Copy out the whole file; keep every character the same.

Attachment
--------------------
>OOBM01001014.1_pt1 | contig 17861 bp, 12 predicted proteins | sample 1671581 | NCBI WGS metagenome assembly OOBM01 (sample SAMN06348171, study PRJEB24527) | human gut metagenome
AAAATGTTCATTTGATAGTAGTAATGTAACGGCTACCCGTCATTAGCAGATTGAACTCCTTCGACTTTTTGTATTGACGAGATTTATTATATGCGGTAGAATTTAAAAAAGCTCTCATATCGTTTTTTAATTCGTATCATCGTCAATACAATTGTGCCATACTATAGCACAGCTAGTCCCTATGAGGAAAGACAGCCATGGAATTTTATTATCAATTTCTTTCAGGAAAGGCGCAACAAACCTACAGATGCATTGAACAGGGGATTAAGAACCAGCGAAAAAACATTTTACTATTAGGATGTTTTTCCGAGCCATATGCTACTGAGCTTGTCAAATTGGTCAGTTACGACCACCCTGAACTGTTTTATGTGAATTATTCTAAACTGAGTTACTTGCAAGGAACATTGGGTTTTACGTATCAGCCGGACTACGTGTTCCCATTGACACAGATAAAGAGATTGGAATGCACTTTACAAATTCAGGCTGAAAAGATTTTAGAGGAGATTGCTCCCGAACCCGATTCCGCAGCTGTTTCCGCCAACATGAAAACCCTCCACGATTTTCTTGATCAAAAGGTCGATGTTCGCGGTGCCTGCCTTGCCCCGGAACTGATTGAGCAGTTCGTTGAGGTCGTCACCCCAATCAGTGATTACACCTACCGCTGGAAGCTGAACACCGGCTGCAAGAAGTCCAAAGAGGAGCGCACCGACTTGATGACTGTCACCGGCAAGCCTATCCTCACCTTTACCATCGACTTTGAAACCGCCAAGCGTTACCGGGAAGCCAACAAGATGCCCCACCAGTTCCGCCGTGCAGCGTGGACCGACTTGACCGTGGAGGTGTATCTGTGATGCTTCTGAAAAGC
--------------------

>OOBM01001014.1_pt1 | contig 17861 bp, 12 predicted proteins | sample 1671581 | NCBI WGS metagenome assembly OOBM01 (sample SAMN06348171, study PRJEB24527) | human gut metagenome
AAAATGTTCATTTGATAGTAGTAATGTAACGGCTACCCGTCATTAGCAGATTGAACTCCTTCGACTTTTTGTATTGACGAGATTTATTATATGCGGTAGAATTTAAAAAAGCTCTCATATCGTTTTTTAATTCGTATCATCGTCAATACAATTGTGCCATACTATAGCACAGCTAGTCCCTATGAGGAAAGACAGCCATGGAATTTTATTATCAATTTCTTTCAGGAAAGGCGCAACAAACCTACAGATGCATTGAACAGGGGATTAAGAACCAGCGAAAAAACATTTTACTATTAGGATGTTTTTCCGAGCCATATGCTACTGAGCTTGTCAAATTGGTCAGTTACGACCACCCTGAACTGTTTTATGTGAATTATTCTAAACTGAGTTACTTGCAAGGAACATTGGGTTTTACGTATCAGCCGGACTACGTGTTCCCATTGACACAGATAAAGAGATTGGAATGCACTTTACAAATTCAGGCTGAAAAGATTTTAGAGGAGATTGCTCCCGAACCCGATTCCGCAGCTGTTTCCGCCAACATGAAAACCCTCCACGATTTTCTTGATCAAAAGGTCGATGTTCGCGGTGCCTGCCTTGCCCCGGAACTGATTGAGCAGTTCGTTGAGGTCGTCACCCCAATCAGTGATTACACCTACCGCTGGAAGCTGAACACCGGCTGCAAGAAGTCCAAAGAGGAGCGCACCGACTTGATGACTGTCACCGGCAAGCCTATCCTCACCTTTACCATCGACTTTGAAACCGCCAAGCGTTACCGGGAAGCCAACAAGATGCCCCACCAGTTCCGCCGTGCAGCGTGGACCGACTTGACCGTGGAGGTGTATCTGTGATGCTTCTGAAAAGC